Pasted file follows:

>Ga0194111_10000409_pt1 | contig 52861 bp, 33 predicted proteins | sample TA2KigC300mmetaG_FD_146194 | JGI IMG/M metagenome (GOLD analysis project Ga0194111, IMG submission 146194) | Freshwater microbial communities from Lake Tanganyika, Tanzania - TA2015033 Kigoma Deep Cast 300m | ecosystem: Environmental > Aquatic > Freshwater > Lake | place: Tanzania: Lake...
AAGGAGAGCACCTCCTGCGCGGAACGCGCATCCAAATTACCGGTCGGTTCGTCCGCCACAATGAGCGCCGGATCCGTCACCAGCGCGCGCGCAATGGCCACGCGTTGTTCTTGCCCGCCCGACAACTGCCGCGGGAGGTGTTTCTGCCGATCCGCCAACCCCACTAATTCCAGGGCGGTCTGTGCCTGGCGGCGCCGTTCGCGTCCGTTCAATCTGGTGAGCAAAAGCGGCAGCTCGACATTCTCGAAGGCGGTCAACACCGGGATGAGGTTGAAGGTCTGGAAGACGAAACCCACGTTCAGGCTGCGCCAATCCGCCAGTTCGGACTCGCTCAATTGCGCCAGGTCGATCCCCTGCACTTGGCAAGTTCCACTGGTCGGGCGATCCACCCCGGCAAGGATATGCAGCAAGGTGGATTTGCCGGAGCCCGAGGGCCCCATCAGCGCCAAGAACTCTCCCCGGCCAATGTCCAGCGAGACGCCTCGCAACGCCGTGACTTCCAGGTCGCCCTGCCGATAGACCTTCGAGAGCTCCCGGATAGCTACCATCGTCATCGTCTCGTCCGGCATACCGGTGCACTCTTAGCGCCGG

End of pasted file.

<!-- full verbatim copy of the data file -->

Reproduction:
>Ga0194111_10000409_pt1 | contig 52861 bp, 33 predicted proteins | sample TA2KigC300mmetaG_FD_146194 | JGI IMG/M metagenome (GOLD analysis project Ga0194111, IMG submission 146194) | Freshwater microbial communities from Lake Tanganyika, Tanzania - TA2015033 Kigoma Deep Cast 300m | ecosystem: Environmental > Aquatic > Freshwater > Lake | place: Tanzania: Lake...
AAGGAGAGCACCTCCTGCGCGGAACGCGCATCCAAATTACCGGTCGGTTCGTCCGCCACAATGAGCGCCGGATCCGTCACCAGCGCGCGCGCAATGGCCACGCGTTGTTCTTGCCCGCCCGACAACTGCCGCGGGAGGTGTTTCTGCCGATCCGCCAACCCCACTAATTCCAGGGCGGTCTGTGCCTGGCGGCGCCGTTCGCGTCCGTTCAATCTGGTGAGCAAAAGCGGCAGCTCGACATTCTCGAAGGCGGTCAACACCGGGATGAGGTTGAAGGTCTGGAAGACGAAACCCACGTTCAGGCTGCGCCAATCCGCCAGTTCGGACTCGCTCAATTGCGCCAGGTCGATCCCCTGCACTTGGCAAGTTCCACTGGTCGGGCGATCCACCCCGGCAAGGATATGCAGCAAGGTGGATTTGCCGGAGCCCGAGGGCCCCATCAGCGCCAAGAACTCTCCCCGGCCAATGTCCAGCGAGACGCCTCGCAACGCCGTGACTTCCAGGTCGCCCTGCCGATAGACCTTCGAGAGCTCCCGGATAGCTACCATCGTCATCGTCTCGTCCGGCATACCGGTGCACTCTTAGCGCCGG